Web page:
Paramount City

​​In 1939, Paramount Pictures announced plans for a studio complex straddling the Southern Pacific tracks.  It would combine Ferdinand Bain’s 90-plus-acre Rancho La Lomita running south to National Boulevard with Magdalena Wolfskill Sabichi’s (1846-1930) 60-plus acres north of the tracks to Pico Boulevard.  

Announced worldwide, the 150-acre studio was to be served by the Pacific Electric Railway’s Santa Monica Air Line “delivering freight and passengers at Paramount City station from modern trains, where once the Spanish Dons rode to fiestas on horseback.”   (Paramount City – New Studio Planned, The Age (Melbourne, Victoria, Australia), Aug. 11, 1939.)  Nearby Clover Field airport, with the Douglas Aircraft Company‘s headquarters and factory next door, were said to be planned for:  “The problem of aircraft and other noises that might interfere with sound recording will be solved with complete soundproofing.”  Paramount intended to repurpose Ferdinand Bain’s “mansion” as a “permanent set,” leasing it in the meantime to the Consul General of Chile.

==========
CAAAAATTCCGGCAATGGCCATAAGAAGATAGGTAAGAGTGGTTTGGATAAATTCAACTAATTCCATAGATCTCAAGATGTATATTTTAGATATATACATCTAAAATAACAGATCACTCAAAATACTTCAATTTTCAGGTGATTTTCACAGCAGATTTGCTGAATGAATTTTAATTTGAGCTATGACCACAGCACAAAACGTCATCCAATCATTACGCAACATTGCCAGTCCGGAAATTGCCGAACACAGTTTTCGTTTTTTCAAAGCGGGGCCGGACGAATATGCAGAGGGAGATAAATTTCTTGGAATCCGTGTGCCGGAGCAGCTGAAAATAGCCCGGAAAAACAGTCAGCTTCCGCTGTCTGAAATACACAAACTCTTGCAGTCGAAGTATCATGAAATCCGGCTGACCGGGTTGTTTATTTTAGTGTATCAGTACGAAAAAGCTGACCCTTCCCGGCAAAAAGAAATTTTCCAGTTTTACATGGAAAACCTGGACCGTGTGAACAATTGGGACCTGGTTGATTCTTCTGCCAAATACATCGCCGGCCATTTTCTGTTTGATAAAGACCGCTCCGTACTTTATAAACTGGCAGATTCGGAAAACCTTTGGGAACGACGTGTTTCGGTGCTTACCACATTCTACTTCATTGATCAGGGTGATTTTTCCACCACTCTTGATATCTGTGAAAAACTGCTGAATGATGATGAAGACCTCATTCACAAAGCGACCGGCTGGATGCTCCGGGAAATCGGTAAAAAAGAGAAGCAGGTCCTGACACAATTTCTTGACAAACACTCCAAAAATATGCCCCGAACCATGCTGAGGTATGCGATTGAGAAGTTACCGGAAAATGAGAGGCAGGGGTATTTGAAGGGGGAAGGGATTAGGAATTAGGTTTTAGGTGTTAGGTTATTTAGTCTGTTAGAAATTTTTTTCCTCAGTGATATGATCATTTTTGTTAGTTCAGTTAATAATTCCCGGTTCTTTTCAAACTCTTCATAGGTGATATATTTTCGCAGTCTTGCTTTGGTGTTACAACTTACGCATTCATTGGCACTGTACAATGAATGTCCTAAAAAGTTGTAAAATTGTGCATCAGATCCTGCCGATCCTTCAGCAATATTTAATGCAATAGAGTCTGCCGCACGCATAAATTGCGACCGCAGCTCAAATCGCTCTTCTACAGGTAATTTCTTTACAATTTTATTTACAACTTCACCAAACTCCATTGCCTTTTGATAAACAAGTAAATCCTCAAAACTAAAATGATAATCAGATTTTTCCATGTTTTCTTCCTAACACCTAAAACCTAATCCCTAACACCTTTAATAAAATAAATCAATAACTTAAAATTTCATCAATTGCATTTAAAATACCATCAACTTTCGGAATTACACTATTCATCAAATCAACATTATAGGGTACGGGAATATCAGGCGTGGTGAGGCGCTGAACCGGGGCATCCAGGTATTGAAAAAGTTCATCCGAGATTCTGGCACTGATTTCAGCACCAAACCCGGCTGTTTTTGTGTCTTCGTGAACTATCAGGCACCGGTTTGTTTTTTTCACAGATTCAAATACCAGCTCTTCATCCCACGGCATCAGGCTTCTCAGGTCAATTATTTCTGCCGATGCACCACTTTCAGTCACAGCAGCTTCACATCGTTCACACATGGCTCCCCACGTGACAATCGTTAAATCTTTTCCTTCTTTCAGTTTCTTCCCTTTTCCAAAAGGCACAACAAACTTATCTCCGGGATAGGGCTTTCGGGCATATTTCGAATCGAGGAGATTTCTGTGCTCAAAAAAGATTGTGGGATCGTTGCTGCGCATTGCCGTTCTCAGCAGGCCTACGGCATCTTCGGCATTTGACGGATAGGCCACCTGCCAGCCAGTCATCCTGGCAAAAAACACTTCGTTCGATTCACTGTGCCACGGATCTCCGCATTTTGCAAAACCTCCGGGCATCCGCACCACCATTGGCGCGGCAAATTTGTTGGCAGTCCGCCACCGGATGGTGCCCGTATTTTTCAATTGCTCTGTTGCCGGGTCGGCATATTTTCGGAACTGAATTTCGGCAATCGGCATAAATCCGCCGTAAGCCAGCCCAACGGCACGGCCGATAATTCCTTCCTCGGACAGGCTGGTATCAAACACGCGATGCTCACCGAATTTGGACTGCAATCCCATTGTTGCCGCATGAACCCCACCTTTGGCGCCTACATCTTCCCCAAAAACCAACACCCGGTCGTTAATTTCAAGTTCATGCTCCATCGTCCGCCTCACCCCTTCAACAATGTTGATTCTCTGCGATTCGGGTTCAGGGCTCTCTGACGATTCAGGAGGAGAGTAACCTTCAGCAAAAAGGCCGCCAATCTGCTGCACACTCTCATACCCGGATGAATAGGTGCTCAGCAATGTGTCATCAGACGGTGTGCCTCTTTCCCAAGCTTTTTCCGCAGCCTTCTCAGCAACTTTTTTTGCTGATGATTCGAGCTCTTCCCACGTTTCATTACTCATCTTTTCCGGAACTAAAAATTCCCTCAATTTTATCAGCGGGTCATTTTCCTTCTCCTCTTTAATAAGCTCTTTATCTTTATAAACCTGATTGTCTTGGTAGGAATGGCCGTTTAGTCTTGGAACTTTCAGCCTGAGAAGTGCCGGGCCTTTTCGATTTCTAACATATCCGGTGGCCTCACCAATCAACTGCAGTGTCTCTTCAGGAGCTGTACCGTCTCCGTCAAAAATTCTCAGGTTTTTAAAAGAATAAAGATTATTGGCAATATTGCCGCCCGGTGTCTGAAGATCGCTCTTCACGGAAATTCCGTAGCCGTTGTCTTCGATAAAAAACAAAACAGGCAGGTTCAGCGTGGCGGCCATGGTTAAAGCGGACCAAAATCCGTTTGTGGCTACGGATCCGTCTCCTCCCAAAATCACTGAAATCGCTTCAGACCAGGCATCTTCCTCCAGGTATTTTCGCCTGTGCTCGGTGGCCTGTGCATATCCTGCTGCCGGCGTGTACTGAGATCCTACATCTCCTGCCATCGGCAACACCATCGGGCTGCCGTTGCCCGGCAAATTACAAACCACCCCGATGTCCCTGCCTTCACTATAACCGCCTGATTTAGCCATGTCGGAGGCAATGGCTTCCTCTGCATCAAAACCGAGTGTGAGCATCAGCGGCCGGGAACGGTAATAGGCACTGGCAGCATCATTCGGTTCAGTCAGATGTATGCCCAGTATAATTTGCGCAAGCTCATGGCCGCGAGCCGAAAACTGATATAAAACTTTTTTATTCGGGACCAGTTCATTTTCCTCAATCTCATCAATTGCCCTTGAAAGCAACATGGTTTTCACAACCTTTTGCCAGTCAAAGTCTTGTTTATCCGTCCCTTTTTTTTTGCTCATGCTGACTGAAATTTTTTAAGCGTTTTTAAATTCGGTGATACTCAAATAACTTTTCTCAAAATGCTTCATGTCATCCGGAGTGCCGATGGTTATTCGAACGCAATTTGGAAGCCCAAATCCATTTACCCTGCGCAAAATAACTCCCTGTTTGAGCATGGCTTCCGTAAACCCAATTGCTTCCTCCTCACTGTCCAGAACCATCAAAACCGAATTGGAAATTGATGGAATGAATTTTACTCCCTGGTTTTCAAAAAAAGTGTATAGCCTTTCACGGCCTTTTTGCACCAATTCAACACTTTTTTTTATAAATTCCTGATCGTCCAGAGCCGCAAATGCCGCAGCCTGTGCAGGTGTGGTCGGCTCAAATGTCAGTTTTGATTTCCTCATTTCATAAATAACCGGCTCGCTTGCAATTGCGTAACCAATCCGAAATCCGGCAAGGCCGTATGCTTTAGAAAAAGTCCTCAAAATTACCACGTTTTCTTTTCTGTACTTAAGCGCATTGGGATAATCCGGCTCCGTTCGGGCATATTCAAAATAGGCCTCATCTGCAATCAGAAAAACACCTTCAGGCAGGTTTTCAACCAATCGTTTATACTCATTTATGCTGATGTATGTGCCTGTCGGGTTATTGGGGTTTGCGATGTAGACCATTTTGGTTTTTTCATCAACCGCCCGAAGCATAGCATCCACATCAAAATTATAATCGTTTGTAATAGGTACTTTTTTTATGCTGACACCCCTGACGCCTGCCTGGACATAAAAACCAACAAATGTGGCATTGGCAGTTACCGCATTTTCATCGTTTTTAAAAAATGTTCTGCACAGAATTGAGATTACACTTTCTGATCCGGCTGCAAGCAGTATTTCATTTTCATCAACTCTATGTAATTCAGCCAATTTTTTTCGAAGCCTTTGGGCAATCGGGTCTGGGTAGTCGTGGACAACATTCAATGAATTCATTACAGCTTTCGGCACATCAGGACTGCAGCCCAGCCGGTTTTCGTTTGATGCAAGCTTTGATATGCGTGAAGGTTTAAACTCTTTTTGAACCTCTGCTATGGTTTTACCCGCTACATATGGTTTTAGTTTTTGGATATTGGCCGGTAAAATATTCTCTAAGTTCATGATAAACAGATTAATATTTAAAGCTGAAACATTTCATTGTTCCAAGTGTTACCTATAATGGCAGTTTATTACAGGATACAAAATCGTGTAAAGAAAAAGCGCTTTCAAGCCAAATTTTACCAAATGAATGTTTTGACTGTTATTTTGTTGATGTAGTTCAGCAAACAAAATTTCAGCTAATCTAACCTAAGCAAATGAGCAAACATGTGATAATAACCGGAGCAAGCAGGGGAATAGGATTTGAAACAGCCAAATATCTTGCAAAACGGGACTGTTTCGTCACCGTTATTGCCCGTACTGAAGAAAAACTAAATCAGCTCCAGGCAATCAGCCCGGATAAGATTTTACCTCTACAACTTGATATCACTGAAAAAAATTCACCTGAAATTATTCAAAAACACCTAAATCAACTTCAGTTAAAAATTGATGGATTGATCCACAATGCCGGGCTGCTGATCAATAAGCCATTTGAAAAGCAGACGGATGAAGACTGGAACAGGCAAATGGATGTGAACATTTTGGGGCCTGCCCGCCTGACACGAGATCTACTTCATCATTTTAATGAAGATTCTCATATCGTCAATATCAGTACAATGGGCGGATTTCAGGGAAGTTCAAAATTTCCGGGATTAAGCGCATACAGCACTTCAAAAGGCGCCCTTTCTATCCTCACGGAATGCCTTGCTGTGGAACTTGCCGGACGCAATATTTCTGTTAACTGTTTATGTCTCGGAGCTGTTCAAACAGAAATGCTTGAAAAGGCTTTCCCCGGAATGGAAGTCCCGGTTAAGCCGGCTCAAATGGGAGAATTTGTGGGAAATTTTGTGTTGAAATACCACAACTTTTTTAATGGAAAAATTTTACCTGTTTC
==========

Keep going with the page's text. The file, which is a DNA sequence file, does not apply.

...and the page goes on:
Paramount City – New Studio Planned, The Age (Melbourne, Victoria, Australia), Aug. 11, 1939.
Photo, labeled “Paramount” and May 11, but missing the year; it is likely from 1939, when Paramount owned (or was about to buy) the land.  (Spence Air Photos, Inc., courtesy UCLA Department of Geography, Benjamin and Gladys Thomas Air Photo Archives.) 

​​Paramount’s plans stalled with American entry into World War II and were reportedly stymied, in part, by airplane noise.  In 1944, Paramount sold most of the land to the Overland Housing Company for defense worker houses in Rancho Park‘s Westwood Gardens neighborhood.  In 1945, the Catholic Archdiocese bought the 2 ½ acres surrounding the Bain house.  “Oilmen” Edwin Wendell Pauley (1903-1981) and Harold Pauley (1909-1954) bought the section fronting Pico Boulevard for a suburban shopping center.  (L. A. Evening Citizen News, Westwood Shopping Center Bids Asked (Nov. 15, 1948).)  

Scroll to Top